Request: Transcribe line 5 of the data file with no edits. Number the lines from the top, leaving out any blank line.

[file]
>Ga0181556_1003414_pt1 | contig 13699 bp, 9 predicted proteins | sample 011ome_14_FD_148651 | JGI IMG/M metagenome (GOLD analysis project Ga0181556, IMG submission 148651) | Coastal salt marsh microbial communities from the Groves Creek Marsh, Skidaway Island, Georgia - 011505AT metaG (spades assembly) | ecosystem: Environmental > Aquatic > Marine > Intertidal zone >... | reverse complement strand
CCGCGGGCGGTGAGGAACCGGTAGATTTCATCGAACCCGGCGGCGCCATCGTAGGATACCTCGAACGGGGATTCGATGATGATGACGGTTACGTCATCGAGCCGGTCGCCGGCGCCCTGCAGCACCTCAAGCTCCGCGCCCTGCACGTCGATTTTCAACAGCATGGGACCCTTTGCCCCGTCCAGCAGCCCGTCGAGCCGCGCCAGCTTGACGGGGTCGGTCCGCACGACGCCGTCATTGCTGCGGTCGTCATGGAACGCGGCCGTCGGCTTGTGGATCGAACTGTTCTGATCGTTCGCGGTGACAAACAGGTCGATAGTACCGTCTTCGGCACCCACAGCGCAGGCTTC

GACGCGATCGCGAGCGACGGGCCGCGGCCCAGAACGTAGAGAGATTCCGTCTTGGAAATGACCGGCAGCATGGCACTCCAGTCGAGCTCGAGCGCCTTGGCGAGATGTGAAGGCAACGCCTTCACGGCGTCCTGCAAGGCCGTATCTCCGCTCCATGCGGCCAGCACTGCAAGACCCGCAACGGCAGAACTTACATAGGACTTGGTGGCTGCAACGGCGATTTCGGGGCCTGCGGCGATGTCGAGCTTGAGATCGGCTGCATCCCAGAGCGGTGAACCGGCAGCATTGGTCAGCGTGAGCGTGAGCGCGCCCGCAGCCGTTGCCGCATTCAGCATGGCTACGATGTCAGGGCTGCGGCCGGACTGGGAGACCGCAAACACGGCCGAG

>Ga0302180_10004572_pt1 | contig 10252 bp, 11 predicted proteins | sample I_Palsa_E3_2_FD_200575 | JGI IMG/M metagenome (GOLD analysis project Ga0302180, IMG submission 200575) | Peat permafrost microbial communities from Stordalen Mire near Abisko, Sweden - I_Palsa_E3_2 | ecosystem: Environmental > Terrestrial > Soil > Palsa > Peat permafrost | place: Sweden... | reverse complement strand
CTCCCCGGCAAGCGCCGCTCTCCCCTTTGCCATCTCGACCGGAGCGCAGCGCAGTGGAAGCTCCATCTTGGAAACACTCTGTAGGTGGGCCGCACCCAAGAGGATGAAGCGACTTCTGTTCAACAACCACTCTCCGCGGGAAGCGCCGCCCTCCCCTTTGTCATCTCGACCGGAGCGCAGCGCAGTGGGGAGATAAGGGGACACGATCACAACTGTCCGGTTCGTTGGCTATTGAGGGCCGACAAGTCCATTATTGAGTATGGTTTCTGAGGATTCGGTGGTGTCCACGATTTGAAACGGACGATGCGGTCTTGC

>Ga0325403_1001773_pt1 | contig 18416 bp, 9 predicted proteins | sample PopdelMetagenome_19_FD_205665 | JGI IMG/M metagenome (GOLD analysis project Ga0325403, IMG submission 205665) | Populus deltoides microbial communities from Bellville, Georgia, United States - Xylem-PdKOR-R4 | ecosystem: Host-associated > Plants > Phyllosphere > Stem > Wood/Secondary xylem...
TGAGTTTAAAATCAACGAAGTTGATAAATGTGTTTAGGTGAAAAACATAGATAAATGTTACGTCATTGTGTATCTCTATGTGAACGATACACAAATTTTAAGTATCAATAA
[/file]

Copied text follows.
CTCCCCGGCAAGCGCCGCTCTCCCCTTTGCCATCTCGACCGGAGCGCAGCGCAGTGGAAGCTCCATCTTGGAAACACTCTGTAGGTGGGCCGCACCCAAGAGGATGAAGCGACTTCTGTTCAACAACCACTCTCCGCGGGAAGCGCCGCCCTCCCCTTTGTCATCTCGACCGGAGCGCAGCGCAGTGGGGAGATAAGGGGACACGATCACAACTGTCCGGTTCGTTGGCTATTGAGGGCCGACAAGTCCATTATTGAGTATGGTTTCTGAGGATTCGGTGGTGTCCACGATTTGAAACGGACGATGCGGTCTTGC